The Times (06/Jun/1935) - "The Thirty-Nine Steps"
(c) The Times (06/Jun/1935)
- keywords: Alfred Hitchcock, Forth Bridge, Scotland, Frank Cellier, Godfrey Tearle, John Laurie, Madeleine Carroll, Peggy Ashcroft, Robert Donat, The 39 Steps (1935), Wylie Watson
"THE THIRTY-NINE STEPS"
Readers may not find it easy to relate the Richard Hannay they knew in the novel to the humorous happy-go-lucky adventurer who goes by the same name in this film, but they are bound to condone the freedom of an adaptation which has produced such excellent results.
Mr. Alfred Hitchcock's treatment of the story gives us a first rate film of adventure edged with comedy; what in the theatre would be called a "comedy thriller." Its climax verges upon ingenuity of the kind that we resent, but by the time that it has been reached we have been much too, well entertained to think of resenting it. For the greater part of the film the ingenuity never fails to justify itself pictorially, and Mr. Robert Donat, who plays the amateur hunter of spies, and Miss Madeleine Carroll, as his unwilling companion in misfortune, know how to get the last ounce of excitement from an adventure approached humorously.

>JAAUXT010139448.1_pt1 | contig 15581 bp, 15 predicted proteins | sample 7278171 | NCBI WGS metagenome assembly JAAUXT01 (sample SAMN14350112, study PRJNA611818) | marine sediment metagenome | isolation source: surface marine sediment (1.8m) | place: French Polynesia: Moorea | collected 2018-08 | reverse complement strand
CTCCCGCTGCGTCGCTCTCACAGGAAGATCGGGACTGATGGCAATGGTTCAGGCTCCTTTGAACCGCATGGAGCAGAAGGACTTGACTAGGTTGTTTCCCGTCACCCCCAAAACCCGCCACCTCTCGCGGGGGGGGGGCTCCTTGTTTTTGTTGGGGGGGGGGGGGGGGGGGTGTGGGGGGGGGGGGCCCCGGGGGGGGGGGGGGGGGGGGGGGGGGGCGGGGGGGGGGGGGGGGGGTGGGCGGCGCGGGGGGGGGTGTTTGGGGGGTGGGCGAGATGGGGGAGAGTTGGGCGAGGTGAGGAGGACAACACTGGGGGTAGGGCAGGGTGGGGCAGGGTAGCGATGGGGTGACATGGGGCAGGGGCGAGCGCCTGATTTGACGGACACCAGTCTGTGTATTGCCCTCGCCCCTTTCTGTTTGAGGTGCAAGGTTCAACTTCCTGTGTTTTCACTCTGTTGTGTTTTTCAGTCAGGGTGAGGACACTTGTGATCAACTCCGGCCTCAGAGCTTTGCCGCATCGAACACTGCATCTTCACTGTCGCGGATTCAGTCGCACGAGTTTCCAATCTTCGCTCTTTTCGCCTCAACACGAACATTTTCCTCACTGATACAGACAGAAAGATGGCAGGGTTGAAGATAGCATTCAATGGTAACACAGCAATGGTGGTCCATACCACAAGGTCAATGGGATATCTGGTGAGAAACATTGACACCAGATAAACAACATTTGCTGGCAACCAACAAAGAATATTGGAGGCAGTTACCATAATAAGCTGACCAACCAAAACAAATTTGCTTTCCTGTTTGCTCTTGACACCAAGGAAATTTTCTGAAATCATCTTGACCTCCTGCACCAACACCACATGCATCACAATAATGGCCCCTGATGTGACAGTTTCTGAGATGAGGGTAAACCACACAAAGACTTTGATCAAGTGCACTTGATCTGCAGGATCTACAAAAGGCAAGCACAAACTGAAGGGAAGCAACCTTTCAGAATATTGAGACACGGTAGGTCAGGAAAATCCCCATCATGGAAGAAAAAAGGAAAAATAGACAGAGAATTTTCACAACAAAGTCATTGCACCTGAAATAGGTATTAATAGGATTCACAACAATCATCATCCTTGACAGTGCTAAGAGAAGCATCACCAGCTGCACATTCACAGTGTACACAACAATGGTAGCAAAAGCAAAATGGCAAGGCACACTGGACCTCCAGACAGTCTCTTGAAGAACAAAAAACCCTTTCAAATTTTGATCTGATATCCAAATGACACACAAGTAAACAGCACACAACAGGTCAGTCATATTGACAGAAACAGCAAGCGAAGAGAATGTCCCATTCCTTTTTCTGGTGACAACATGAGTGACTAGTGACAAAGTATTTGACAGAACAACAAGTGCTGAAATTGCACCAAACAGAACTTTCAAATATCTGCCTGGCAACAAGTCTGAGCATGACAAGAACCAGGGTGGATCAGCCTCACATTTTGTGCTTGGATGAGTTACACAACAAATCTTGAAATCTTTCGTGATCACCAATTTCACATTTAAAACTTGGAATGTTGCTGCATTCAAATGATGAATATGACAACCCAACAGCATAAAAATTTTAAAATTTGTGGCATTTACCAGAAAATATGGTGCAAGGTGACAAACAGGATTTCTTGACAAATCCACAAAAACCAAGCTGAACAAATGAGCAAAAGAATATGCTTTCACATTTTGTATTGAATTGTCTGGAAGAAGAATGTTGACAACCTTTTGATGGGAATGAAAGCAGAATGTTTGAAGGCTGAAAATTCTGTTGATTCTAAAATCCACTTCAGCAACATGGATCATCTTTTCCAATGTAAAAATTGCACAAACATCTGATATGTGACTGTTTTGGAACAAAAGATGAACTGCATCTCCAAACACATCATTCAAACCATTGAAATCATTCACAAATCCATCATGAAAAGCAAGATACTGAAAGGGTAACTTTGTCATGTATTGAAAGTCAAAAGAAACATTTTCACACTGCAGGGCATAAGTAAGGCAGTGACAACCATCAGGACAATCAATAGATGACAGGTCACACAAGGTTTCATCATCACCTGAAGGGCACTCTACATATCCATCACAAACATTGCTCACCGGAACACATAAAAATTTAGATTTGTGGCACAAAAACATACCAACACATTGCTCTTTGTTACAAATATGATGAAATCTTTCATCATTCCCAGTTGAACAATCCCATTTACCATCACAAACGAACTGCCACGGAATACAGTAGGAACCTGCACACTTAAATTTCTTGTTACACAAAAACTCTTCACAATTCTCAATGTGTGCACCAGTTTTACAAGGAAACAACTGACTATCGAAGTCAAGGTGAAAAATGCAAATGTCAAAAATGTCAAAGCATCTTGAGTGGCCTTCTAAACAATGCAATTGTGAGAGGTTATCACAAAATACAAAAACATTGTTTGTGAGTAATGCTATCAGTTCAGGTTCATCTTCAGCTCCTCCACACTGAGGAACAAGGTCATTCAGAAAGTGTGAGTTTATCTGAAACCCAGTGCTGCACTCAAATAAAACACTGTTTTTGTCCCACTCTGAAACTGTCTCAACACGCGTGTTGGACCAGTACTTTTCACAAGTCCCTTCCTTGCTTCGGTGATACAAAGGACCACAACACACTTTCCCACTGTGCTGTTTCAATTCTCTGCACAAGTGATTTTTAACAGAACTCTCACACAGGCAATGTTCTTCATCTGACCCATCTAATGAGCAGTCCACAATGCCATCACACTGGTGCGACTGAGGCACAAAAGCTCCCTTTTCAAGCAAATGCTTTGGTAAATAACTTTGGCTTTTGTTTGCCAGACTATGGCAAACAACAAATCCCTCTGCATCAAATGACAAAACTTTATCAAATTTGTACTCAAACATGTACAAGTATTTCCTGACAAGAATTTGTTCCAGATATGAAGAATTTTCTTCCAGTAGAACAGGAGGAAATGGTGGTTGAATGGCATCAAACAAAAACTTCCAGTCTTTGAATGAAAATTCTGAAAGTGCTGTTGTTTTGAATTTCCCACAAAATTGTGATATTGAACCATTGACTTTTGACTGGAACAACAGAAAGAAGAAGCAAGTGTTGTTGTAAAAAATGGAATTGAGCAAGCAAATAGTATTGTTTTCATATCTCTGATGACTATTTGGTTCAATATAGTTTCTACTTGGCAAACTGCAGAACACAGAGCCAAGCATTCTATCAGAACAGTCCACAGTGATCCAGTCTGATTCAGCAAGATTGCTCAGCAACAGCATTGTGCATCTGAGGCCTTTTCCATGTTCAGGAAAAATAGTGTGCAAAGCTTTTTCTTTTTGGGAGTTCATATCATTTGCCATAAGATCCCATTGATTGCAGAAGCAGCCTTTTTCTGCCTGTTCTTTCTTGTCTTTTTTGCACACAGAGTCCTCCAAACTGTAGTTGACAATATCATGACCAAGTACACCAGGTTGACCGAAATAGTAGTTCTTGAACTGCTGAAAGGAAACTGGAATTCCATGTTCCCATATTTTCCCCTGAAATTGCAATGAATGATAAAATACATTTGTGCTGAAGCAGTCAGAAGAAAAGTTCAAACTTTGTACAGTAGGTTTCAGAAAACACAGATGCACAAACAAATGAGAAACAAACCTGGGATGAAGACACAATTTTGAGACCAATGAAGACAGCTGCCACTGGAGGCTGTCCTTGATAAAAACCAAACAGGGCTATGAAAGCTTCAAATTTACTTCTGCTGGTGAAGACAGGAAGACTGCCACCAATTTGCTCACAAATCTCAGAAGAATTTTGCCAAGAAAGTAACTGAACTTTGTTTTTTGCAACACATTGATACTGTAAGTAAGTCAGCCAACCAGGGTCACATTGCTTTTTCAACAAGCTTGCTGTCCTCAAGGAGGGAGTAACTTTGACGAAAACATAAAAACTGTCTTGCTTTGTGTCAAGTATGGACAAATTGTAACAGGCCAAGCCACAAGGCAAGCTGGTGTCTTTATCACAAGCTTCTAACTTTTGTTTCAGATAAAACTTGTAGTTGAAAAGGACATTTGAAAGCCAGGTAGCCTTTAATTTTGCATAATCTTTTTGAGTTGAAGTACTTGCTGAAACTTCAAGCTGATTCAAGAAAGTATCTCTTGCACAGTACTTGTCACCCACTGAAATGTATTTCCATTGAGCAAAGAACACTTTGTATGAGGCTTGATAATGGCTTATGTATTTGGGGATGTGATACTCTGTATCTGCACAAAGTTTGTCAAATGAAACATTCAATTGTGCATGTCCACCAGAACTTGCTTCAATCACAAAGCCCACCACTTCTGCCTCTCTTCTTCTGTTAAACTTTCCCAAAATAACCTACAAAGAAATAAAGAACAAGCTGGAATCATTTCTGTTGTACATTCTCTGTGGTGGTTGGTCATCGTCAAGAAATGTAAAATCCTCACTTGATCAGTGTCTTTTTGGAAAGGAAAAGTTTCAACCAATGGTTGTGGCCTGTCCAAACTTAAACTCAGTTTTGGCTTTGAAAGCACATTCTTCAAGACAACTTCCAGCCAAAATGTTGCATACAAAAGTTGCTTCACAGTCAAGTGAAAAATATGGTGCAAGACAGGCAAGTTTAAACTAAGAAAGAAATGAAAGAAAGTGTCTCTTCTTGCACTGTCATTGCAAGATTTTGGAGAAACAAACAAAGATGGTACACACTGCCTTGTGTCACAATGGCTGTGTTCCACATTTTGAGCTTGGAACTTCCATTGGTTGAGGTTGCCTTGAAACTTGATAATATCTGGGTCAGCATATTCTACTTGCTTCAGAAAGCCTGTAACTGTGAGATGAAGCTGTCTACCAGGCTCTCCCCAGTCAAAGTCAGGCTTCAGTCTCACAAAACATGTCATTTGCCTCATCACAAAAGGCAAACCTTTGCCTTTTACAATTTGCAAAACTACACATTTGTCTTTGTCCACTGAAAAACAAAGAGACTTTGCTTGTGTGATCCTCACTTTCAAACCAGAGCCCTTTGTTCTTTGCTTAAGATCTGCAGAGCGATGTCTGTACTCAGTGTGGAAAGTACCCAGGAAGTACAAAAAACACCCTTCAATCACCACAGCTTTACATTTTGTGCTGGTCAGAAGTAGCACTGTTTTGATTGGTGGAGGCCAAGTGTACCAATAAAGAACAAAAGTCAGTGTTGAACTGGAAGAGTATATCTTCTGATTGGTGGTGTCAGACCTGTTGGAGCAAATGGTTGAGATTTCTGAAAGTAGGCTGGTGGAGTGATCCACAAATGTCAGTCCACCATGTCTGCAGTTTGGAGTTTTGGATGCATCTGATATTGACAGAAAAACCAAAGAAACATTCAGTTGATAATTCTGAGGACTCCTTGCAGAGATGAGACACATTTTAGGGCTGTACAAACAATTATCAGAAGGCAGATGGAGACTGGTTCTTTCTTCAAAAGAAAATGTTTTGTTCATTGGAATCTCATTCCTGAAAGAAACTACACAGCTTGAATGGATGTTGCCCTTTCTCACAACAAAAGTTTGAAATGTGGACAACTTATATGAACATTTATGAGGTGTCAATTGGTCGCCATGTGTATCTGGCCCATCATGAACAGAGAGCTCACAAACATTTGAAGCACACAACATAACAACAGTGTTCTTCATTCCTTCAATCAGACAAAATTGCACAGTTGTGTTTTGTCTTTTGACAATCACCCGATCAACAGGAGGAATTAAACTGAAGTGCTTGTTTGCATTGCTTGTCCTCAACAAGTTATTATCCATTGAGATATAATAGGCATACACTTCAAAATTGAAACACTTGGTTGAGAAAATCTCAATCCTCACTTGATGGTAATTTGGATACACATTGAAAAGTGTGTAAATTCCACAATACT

The sequence, in which Hannay shelters the woman spy in his London flat and falls under suspicion of having murdered her, is perhaps a little chilly in its conventionality, but once the double chase has begun, once the police get on Hannay's track, and he gets on the track of the master spy, Mr. Hitchcock takes and keeps a firm and highly individual grip of the story. The camera makes extraordinarily effective play with the police search of the Scotch express and with Hannay's escape among the girders of the Forth Bridge. In the Highlands it turns to account not only the rocks and waterfalls but the stillness of the hill recesses, and the episode of the avaricious crofter and his romantic wife, skilfully presented by Mr. John Laurie and Miss Peggy Ashcroft, is a genuine point of rest which enhances the excitement of the chase. Mr. Godfrey Tearle gives us the politeness and the ruthlessness of the chief spy; Mr. Frank Cellier the self-satisfaction of the sheriff who is too clever to perceive the truth when it is told to him; and Mr. Wylie Watson the comically mechanical make-up of the music hall memoriser through whom the Air Ministry's secrets are passed to the head of the Thirty-Nine Steps.